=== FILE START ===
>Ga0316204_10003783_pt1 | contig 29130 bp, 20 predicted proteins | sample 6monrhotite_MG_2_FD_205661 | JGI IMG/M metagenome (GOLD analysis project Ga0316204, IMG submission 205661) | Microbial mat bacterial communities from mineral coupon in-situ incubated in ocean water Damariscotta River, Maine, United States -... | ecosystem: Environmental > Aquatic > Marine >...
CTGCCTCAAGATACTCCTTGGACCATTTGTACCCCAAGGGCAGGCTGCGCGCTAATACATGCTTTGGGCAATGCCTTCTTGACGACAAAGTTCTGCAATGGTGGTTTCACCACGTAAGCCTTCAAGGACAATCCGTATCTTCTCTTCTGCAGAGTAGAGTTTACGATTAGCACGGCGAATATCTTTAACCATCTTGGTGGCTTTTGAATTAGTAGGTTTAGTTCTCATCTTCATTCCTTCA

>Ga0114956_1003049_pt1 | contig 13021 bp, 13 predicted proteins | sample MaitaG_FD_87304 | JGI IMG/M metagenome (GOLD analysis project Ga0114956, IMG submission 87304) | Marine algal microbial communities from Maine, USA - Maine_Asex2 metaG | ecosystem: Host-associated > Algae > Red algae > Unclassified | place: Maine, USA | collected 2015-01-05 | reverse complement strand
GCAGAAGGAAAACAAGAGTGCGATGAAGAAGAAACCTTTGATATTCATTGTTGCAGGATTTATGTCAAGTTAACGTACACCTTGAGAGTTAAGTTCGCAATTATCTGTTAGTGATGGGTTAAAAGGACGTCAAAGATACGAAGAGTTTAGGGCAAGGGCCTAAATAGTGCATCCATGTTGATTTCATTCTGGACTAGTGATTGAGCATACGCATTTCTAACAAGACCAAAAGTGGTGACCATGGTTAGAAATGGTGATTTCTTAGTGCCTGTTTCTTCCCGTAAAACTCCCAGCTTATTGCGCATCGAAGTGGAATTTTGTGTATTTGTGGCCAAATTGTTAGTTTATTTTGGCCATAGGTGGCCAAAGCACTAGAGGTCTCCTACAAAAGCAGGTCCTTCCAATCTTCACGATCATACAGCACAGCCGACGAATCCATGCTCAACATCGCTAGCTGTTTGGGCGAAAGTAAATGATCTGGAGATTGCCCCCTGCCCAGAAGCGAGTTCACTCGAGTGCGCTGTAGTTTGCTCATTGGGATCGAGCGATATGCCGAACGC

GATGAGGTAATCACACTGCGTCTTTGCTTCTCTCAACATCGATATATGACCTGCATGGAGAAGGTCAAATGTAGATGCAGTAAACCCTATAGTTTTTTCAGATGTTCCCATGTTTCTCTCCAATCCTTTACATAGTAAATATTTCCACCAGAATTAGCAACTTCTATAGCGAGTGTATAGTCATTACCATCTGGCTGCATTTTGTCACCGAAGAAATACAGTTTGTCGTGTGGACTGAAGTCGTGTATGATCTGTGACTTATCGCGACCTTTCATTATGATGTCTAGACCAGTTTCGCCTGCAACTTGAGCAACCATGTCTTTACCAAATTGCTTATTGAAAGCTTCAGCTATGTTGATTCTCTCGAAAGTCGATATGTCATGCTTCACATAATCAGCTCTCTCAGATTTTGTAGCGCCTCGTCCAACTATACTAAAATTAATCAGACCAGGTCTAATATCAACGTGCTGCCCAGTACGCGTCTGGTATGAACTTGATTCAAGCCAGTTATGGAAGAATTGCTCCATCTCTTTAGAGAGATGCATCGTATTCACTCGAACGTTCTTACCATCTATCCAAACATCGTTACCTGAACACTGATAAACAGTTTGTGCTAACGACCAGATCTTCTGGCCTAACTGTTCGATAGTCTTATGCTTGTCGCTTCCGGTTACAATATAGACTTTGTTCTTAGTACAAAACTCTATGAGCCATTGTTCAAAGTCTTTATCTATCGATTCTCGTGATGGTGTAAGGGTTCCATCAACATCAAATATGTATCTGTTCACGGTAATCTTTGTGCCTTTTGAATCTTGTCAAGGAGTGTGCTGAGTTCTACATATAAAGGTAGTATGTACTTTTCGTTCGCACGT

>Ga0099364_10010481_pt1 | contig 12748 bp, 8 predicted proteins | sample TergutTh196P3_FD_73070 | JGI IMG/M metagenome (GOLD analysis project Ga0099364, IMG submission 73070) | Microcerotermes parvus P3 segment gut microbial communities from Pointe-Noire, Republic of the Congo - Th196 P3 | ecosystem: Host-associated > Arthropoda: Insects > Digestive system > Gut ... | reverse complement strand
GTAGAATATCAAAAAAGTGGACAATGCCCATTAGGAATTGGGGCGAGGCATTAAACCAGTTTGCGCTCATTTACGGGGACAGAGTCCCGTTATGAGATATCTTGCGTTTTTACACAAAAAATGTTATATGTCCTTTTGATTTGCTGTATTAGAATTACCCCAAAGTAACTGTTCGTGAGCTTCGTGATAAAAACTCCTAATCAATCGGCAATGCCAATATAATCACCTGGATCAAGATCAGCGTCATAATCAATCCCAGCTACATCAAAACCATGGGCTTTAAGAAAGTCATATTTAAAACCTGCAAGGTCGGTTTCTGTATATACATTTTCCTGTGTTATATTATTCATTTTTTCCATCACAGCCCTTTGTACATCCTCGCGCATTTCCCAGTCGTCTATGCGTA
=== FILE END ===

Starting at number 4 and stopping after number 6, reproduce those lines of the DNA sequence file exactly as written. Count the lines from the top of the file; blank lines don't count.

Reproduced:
GCAGAAGGAAAACAAGAGTGCGATGAAGAAGAAACCTTTGATATTCATTGTTGCAGGATTTATGTCAAGTTAACGTACACCTTGAGAGTTAAGTTCGCAATTATCTGTTAGTGATGGGTTAAAAGGACGTCAAAGATACGAAGAGTTTAGGGCAAGGGCCTAAATAGTGCATCCATGTTGATTTCATTCTGGACTAGTGATTGAGCATACGCATTTCTAACAAGACCAAAAGTGGTGACCATGGTTAGAAATGGTGATTTCTTAGTGCCTGTTTCTTCCCGTAAAACTCCCAGCTTATTGCGCATCGAAGTGGAATTTTGTGTATTTGTGGCCAAATTGTTAGTTTATTTTGGCCATAGGTGGCCAAAGCACTAGAGGTCTCCTACAAAAGCAGGTCCTTCCAATCTTCACGATCATACAGCACAGCCGACGAATCCATGCTCAACATCGCTAGCTGTTTGGGCGAAAGTAAATGATCTGGAGATTGCCCCCTGCCCAGAAGCGAGTTCACTCGAGTGCGCTGTAGTTTGCTCATTGGGATCGAGCGATATGCCGAACGC

GATGAGGTAATCACACTGCGTCTTTGCTTCTCTCAACATCGATATATGACCTGCATGGAGAAGGTCAAATGTAGATGCAGTAAACCCTATAGTTTTTTCAGATGTTCCCATGTTTCTCTCCAATCCTTTACATAGTAAATATTTCCACCAGAATTAGCAACTTCTATAGCGAGTGTATAGTCATTACCATCTGGCTGCATTTTGTCACCGAAGAAATACAGTTTGTCGTGTGGACTGAAGTCGTGTATGATCTGTGACTTATCGCGACCTTTCATTATGATGTCTAGACCAGTTTCGCCTGCAACTTGAGCAACCATGTCTTTACCAAATTGCTTATTGAAAGCTTCAGCTATGTTGATTCTCTCGAAAGTCGATATGTCATGCTTCACATAATCAGCTCTCTCAGATTTTGTAGCGCCTCGTCCAACTATACTAAAATTAATCAGACCAGGTCTAATATCAACGTGCTGCCCAGTACGCGTCTGGTATGAACTTGATTCAAGCCAGTTATGGAAGAATTGCTCCATCTCTTTAGAGAGATGCATCGTATTCACTCGAACGTTCTTACCATCTATCCAAACATCGTTACCTGAACACTGATAAACAGTTTGTGCTAACGACCAGATCTTCTGGCCTAACTGTTCGATAGTCTTATGCTTGTCGCTTCCGGTTACAATATAGACTTTGTTCTTAGTACAAAACTCTATGAGCCATTGTTCAAAGTCTTTATCTATCGATTCTCGTGATGGTGTAAGGGTTCCATCAACATCAAATATGTATCTGTTCACGGTAATCTTTGTGCCTTTTGAATCTTGTCAAGGAGTGTGCTGAGTTCTACATATAAAGGTAGTATGTACTTTTCGTTCGCACGT

>Ga0099364_10010481_pt1 | contig 12748 bp, 8 predicted proteins | sample TergutTh196P3_FD_73070 | JGI IMG/M metagenome (GOLD analysis project Ga0099364, IMG submission 73070) | Microcerotermes parvus P3 segment gut microbial communities from Pointe-Noire, Republic of the Congo - Th196 P3 | ecosystem: Host-associated > Arthropoda: Insects > Digestive system > Gut ... | reverse complement strand